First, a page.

The state in January hired the Atlanta-based law firm Sutherland, Asbill & Brennan to assist the attorney general's office in defending against the lawsuit. The attorney general's office said legislative leaders were involved in selection of the firm, which has helped defend other states that faced challenges of their school funding systems.
Before the case is over, the litigation cost could be in the millions, experts say. A look around the country illustrates their point.
The firm that Missouri hired also worked for New York state, which lost its case last year.
The firm's services cost New York taxpayers $11.4 million. Attorneys for the schools asked the courts to make the state pay them $20 million for their work on the case, but failed.
The cost of a school lawsuit in South Carolina is estimated at more than $10 million. The state has spent $3.7 million in legal fees and expenses defending its funding system. Officials said South Carolina school districts have spent $2.25 million, while a law firm said it has contributed $4.6 million in time and resources representing the school districts. That court fight began more than a decade ago.
In Arkansas, the school-funding system was declared unconstitutional in 2002 after a decade in court. The state Supreme Court ordered the state to pay the school district's lawyers $3.4 million, but that was far less than the more than $30 million they sought.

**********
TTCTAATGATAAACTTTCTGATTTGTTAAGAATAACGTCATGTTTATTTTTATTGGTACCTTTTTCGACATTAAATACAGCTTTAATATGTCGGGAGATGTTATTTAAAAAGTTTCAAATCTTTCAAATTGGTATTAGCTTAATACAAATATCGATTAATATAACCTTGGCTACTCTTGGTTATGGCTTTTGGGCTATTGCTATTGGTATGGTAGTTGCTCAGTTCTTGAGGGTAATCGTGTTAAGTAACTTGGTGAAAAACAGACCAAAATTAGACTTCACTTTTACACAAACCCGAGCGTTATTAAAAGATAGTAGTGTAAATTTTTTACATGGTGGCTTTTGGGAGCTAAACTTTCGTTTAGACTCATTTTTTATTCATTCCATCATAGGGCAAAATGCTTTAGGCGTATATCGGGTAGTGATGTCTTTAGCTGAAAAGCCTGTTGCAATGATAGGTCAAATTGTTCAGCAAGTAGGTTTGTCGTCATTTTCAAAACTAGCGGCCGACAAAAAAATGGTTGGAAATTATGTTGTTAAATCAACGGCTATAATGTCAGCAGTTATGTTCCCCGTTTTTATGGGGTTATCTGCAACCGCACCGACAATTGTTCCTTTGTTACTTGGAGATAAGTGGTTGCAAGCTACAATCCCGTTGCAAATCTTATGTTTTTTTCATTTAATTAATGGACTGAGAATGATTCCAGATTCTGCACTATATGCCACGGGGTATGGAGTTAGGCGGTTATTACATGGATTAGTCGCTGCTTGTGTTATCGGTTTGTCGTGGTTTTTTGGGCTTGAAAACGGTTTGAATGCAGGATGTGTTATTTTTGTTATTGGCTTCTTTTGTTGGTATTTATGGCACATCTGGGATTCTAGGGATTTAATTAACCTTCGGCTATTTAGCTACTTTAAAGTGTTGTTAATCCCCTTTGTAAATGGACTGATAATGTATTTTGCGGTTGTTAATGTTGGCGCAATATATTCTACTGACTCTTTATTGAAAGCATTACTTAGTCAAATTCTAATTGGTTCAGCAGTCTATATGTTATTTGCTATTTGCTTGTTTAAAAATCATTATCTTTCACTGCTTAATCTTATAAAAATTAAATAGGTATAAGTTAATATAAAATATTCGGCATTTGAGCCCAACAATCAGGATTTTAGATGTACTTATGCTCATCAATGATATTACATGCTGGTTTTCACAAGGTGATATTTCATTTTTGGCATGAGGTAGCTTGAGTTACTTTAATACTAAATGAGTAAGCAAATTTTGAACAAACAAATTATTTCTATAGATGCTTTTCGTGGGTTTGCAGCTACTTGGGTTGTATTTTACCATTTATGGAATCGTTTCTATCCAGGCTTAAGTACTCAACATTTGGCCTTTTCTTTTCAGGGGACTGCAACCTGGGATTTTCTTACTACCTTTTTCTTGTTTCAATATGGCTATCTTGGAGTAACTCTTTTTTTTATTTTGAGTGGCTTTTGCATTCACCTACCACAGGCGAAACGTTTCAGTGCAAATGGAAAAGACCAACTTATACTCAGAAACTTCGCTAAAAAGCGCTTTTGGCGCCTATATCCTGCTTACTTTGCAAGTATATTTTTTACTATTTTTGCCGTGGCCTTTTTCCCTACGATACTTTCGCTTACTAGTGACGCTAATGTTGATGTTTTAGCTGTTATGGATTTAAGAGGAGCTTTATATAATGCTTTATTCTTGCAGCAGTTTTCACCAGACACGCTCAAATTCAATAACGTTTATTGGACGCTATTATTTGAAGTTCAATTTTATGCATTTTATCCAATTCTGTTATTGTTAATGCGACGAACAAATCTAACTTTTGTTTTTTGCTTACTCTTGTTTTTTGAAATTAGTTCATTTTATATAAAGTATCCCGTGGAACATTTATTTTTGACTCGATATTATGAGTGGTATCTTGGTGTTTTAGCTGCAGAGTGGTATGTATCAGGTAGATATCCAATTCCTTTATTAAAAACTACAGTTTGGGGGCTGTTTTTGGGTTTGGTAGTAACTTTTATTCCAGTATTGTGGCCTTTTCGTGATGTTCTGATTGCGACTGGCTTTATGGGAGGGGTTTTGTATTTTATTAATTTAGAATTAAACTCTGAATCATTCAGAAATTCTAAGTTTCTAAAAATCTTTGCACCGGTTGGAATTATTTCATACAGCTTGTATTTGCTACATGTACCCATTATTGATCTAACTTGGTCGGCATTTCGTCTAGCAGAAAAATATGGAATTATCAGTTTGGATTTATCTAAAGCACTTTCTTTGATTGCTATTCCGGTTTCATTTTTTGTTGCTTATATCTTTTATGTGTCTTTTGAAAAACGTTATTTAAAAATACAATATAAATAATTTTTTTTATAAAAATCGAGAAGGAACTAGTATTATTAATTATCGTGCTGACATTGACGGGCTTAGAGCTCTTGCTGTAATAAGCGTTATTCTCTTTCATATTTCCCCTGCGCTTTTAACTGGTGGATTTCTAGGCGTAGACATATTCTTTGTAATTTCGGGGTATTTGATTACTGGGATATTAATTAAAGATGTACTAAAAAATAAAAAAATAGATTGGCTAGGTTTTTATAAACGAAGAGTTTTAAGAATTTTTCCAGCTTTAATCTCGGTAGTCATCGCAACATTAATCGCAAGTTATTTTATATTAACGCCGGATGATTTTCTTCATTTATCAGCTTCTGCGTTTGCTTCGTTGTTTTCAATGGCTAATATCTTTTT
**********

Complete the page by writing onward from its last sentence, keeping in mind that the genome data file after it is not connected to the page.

Missouri is paying the Sutherland firm a base rate of $295 an hour per lawyer for at least seven lawyers, up to $90 an hour per paralegal, plus reimbursement for things such as travel and hotels, according to documents provided to The Associated Press. Payments are made through the state's Legal Expense Fund, whose budget is approved by the state Legislature.
As of this week, the state has paid the firm more than $251,000, including legal fees, travel and other expenses, the attorney general's office said.
Meanwhile, Bartlett said his firm charges the districts an hourly rate of as much as $200 per lawyer, which he said is about 25 percent lower than its typical rates.
The districts that sued, calling themselves the Committee for Educational Equality, spent more than $244,000 through late September, mostly on legal fees, according to its leader, Tyler Laney, the Crane School District superintendent.
In all, 256 of the state's 524 districts are part of that group and are contributing to the case based on the number of students. The other group of districts, with 34 dues-paying members, said it has spent about $150,000 so far.
Laney said it's "disturbing" that the money is going to lawyers rather than schoolchildren, but said it's time the state Supreme Court weighs in on the issue.
He said experts the districts want to use "come at a premium price" and the group originally estimated it would cost $1 million to challenge the school funding method, but with the Sutherland firm getting involved, that may not be enough.